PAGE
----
Business output has shrunk to its lowest level of growth since the reopening of the economy as staff shortages and supply chain disruptions battered productivity last month.
The closely-watched BDO Output Index suggests a slowdown across both manufacturing and services, falling more than five index points month-on-month to 100.69, effectively indicating average trend growth just months after the UK opened up.
The firm’s inflation index meanwhile jumped to a near ten-year high in the same month, as average prices continued to increase.
It is the latest in a series of data that suggest the UK recovery is slowing considerably, putting more pressure on Rishi Sunak ahead of the budget due at the end of the month.
Last week IHS Markit warned of a “severe loss of momentum” across the construction sector, often a bellwether for wider economic activity.
The rise in energy prices, driven by higher wholesale natural gas costs, is being felt right across the economy.
“While a gradual deceleration in the pace of growth is to be expected as economies normalise after the pandemic, it is clear that acute labour shortages and supply chain disruption are weighing heavily on productivity,” said Kaley Crossthwaite, a partner at accountants BDO.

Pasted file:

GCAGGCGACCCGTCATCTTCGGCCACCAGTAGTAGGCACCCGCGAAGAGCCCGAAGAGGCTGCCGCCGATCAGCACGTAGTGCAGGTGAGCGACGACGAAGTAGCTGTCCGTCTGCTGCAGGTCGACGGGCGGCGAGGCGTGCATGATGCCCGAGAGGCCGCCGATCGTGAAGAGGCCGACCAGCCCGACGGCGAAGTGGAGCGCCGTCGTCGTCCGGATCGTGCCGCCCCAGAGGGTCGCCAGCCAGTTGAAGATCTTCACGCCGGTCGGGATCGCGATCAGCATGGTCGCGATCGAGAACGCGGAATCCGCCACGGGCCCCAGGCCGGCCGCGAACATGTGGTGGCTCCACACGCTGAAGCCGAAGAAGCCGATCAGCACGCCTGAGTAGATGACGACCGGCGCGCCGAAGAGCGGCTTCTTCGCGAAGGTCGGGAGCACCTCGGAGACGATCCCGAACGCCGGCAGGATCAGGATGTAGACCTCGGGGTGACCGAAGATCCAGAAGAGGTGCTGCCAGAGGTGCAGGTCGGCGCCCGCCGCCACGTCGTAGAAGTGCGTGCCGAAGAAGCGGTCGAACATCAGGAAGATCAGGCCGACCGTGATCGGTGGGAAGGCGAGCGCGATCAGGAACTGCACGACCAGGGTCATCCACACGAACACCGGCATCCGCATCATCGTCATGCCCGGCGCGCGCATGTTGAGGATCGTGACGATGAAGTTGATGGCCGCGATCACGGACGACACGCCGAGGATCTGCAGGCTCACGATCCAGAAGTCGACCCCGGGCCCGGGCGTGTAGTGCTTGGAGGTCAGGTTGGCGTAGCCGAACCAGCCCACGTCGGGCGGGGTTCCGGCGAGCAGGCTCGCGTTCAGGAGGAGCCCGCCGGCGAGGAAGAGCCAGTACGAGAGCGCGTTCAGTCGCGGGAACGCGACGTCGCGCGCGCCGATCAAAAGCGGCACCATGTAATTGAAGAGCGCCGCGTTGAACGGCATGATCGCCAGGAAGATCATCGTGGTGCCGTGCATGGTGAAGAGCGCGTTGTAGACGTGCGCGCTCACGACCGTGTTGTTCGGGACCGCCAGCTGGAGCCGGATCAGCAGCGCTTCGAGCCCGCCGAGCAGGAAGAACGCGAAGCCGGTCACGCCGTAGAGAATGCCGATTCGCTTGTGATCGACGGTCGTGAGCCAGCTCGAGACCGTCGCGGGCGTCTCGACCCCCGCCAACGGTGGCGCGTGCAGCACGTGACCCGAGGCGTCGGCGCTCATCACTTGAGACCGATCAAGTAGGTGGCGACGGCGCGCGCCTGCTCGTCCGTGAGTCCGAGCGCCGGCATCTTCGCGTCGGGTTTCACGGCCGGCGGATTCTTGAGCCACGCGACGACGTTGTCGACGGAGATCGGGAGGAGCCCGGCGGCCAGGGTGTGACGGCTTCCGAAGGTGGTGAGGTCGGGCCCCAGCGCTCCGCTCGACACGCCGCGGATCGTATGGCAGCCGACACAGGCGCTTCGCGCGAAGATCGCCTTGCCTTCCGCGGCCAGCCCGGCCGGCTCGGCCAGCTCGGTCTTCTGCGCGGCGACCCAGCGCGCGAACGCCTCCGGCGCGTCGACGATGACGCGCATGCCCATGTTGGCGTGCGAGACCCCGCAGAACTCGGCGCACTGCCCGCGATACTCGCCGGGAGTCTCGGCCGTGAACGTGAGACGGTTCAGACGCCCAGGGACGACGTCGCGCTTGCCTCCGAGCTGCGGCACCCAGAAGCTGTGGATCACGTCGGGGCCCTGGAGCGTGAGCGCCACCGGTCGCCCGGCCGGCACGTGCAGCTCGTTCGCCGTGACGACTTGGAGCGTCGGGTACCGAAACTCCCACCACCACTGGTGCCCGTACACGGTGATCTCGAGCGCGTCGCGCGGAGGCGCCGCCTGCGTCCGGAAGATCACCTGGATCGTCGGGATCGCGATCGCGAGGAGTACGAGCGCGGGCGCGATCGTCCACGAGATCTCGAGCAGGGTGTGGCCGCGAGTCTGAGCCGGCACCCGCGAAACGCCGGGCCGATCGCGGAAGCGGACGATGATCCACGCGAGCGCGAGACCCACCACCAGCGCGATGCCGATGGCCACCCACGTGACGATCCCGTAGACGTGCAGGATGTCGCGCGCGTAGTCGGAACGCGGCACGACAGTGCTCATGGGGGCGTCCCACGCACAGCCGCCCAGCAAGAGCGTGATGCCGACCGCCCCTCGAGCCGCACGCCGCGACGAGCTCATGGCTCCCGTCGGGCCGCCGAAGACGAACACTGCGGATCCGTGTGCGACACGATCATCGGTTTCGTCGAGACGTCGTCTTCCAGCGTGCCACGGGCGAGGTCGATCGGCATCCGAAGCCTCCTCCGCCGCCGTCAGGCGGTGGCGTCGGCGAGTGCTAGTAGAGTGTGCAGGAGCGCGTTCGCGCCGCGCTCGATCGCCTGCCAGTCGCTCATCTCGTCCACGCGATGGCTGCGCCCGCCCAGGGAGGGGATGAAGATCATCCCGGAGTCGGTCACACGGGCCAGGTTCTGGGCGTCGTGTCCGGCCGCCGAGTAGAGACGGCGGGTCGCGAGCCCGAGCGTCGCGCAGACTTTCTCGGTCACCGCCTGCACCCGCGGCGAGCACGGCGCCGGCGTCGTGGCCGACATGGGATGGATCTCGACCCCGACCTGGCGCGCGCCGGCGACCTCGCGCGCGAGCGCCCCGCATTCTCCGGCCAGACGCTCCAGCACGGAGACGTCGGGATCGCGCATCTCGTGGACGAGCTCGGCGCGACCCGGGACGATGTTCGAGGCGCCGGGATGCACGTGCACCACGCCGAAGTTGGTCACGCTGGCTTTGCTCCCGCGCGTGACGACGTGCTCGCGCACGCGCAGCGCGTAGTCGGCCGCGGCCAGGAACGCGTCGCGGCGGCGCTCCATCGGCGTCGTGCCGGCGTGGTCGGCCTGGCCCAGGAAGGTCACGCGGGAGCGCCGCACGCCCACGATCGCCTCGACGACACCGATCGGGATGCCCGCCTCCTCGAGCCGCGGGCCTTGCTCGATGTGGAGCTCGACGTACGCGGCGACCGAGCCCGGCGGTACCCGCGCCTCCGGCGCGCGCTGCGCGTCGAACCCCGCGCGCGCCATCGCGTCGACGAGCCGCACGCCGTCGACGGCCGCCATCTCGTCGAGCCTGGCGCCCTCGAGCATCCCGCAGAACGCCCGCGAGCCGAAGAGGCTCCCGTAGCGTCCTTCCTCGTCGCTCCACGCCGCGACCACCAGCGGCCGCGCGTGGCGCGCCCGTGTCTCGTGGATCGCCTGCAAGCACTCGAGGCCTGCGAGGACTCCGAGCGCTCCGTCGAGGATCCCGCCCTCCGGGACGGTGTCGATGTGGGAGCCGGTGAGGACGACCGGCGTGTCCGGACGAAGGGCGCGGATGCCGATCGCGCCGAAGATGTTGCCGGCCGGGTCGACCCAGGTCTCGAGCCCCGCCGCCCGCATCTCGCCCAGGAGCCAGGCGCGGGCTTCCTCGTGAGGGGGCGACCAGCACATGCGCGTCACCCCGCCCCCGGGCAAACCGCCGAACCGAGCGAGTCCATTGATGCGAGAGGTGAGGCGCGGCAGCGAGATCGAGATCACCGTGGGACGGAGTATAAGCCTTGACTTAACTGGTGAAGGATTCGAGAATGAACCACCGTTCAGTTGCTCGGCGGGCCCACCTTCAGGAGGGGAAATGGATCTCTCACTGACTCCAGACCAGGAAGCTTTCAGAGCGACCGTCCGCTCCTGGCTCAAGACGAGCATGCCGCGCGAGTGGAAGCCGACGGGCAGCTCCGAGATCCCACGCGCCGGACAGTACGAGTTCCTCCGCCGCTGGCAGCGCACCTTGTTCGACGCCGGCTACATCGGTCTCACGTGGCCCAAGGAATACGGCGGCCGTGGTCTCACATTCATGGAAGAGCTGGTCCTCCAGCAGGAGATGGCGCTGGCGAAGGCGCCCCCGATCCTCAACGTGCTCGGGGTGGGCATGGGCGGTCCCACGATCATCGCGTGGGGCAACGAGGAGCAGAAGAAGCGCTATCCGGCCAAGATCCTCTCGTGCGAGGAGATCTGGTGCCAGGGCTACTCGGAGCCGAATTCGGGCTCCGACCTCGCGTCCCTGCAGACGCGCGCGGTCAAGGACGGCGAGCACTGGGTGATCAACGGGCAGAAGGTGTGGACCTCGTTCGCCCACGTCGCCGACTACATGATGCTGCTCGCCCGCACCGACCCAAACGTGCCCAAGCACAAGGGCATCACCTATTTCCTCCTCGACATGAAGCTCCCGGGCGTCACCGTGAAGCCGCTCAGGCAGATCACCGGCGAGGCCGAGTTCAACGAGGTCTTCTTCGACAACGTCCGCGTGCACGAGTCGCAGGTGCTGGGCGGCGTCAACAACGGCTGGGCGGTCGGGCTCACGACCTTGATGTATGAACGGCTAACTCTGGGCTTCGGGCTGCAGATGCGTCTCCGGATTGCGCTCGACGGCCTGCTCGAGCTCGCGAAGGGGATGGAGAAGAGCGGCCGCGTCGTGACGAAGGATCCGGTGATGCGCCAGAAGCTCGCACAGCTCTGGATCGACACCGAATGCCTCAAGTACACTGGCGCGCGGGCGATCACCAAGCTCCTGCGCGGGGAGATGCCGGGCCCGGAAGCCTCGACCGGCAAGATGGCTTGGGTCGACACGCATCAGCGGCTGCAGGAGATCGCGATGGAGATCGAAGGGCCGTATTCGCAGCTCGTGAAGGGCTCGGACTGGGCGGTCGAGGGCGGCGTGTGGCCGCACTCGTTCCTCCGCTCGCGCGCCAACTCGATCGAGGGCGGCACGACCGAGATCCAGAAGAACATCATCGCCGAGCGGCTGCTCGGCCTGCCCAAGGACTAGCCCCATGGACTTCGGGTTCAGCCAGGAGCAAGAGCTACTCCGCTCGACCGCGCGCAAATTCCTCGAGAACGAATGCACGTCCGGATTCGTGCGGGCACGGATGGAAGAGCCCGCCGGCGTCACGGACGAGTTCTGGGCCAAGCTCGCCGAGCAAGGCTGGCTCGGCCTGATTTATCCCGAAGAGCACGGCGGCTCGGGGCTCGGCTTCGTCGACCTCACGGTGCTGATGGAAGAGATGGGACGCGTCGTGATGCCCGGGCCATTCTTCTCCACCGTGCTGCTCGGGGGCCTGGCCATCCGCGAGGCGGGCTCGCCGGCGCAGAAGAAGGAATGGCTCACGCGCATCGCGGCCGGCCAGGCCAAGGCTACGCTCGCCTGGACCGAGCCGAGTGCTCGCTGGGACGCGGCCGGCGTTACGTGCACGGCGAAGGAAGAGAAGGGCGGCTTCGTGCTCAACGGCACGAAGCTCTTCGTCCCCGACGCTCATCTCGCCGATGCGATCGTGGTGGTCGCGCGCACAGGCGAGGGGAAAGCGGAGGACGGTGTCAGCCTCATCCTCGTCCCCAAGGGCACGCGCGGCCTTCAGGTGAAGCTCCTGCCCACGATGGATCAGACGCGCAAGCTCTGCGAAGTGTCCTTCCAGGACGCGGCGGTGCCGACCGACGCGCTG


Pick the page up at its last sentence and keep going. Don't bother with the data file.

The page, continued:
“Many businesses are caught between a rock and a hard place. Long-term planning for a post-pandemic and post-Brexit economy is crucial, but the significant challenges at their door make it increasingly difficult to focus beyond these short-term issues,” she continued.
The warning came just a week after Conservative party conference, during which PM Boris Johnson hailed the emergence of a new “high-skilled, high-wage” economy.
“Ultimately,” warned BDO partner Kaley Crossthwaite, “this could mean consumers end up paying more for less this winter.”
“Many businesses are caught between a rock and a hard place,” she said, acknowledging that long-term planning for a post-pandemic and post-Brexit economy, though crucial, was difficult for businesses dealing with the short-term issues.
Crossthwaite said: “The Chancellor’s autumn Budget will be watched closely later this month to see whether the government steps in to restore the confidence felt through the summer.”
The news follows a PwC report into consumer confidence which found that while consumer sentiment was still positive, and higher than in the period following the EU referendum, the energy crisis, inflation and driver shortage problems were starting to impact confidence in the run up to Christmas.